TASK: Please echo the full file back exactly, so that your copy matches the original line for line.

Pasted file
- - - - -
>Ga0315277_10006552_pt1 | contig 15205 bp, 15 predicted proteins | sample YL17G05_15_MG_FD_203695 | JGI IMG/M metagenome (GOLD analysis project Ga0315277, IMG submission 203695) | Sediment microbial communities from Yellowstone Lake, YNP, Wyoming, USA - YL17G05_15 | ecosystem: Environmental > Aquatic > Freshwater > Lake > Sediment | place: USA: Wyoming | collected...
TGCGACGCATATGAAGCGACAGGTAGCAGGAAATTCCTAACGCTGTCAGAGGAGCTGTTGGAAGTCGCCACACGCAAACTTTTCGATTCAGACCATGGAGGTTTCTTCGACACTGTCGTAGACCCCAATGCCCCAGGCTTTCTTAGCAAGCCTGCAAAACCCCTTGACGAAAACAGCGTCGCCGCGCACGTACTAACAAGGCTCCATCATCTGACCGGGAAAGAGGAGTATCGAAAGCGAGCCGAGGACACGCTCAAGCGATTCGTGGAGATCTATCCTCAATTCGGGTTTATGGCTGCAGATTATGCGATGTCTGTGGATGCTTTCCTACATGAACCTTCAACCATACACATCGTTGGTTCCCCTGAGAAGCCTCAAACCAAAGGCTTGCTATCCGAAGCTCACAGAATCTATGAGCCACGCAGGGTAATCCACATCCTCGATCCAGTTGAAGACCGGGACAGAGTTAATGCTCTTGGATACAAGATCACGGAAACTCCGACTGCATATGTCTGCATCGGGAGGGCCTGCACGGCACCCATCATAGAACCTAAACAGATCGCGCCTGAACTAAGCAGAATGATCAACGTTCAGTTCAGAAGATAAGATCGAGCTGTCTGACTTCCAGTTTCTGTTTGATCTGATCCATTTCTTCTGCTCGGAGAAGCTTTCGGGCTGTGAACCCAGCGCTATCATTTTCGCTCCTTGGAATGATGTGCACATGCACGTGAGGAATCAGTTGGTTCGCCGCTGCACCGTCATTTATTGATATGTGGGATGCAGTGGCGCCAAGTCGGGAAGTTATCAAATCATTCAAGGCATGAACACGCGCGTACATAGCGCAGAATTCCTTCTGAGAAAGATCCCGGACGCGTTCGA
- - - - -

>Ga0315277_10006552_pt1 | contig 15205 bp, 15 predicted proteins | sample YL17G05_15_MG_FD_203695 | JGI IMG/M metagenome (GOLD analysis project Ga0315277, IMG submission 203695) | Sediment microbial communities from Yellowstone Lake, YNP, Wyoming, USA - YL17G05_15 | ecosystem: Environmental > Aquatic > Freshwater > Lake > Sediment | place: USA: Wyoming | collected...
TGCGACGCATATGAAGCGACAGGTAGCAGGAAATTCCTAACGCTGTCAGAGGAGCTGTTGGAAGTCGCCACACGCAAACTTTTCGATTCAGACCATGGAGGTTTCTTCGACACTGTCGTAGACCCCAATGCCCCAGGCTTTCTTAGCAAGCCTGCAAAACCCCTTGACGAAAACAGCGTCGCCGCGCACGTACTAACAAGGCTCCATCATCTGACCGGGAAAGAGGAGTATCGAAAGCGAGCCGAGGACACGCTCAAGCGATTCGTGGAGATCTATCCTCAATTCGGGTTTATGGCTGCAGATTATGCGATGTCTGTGGATGCTTTCCTACATGAACCTTCAACCATACACATCGTTGGTTCCCCTGAGAAGCCTCAAACCAAAGGCTTGCTATCCGAAGCTCACAGAATCTATGAGCCACGCAGGGTAATCCACATCCTCGATCCAGTTGAAGACCGGGACAGAGTTAATGCTCTTGGATACAAGATCACGGAAACTCCGACTGCATATGTCTGCATCGGGAGGGCCTGCACGGCACCCATCATAGAACCTAAACAGATCGCGCCTGAACTAAGCAGAATGATCAACGTTCAGTTCAGAAGATAAGATCGAGCTGTCTGACTTCCAGTTTCTGTTTGATCTGATCCATTTCTTCTGCTCGGAGAAGCTTTCGGGCTGTGAACCCAGCGCTATCATTTTCGCTCCTTGGAATGATGTGCACATGCACGTGAGGAATCAGTTGGTTCGCCGCTGCACCGTCATTTATTGATATGTGGGATGCAGTGGCGCCAAGTCGGGAAGTTATCAAATCATTCAAGGCATGAACACGCGCGTACATAGCGCAGAATTCCTTCTGAGAAAGATCCCGGACGCGTTCGA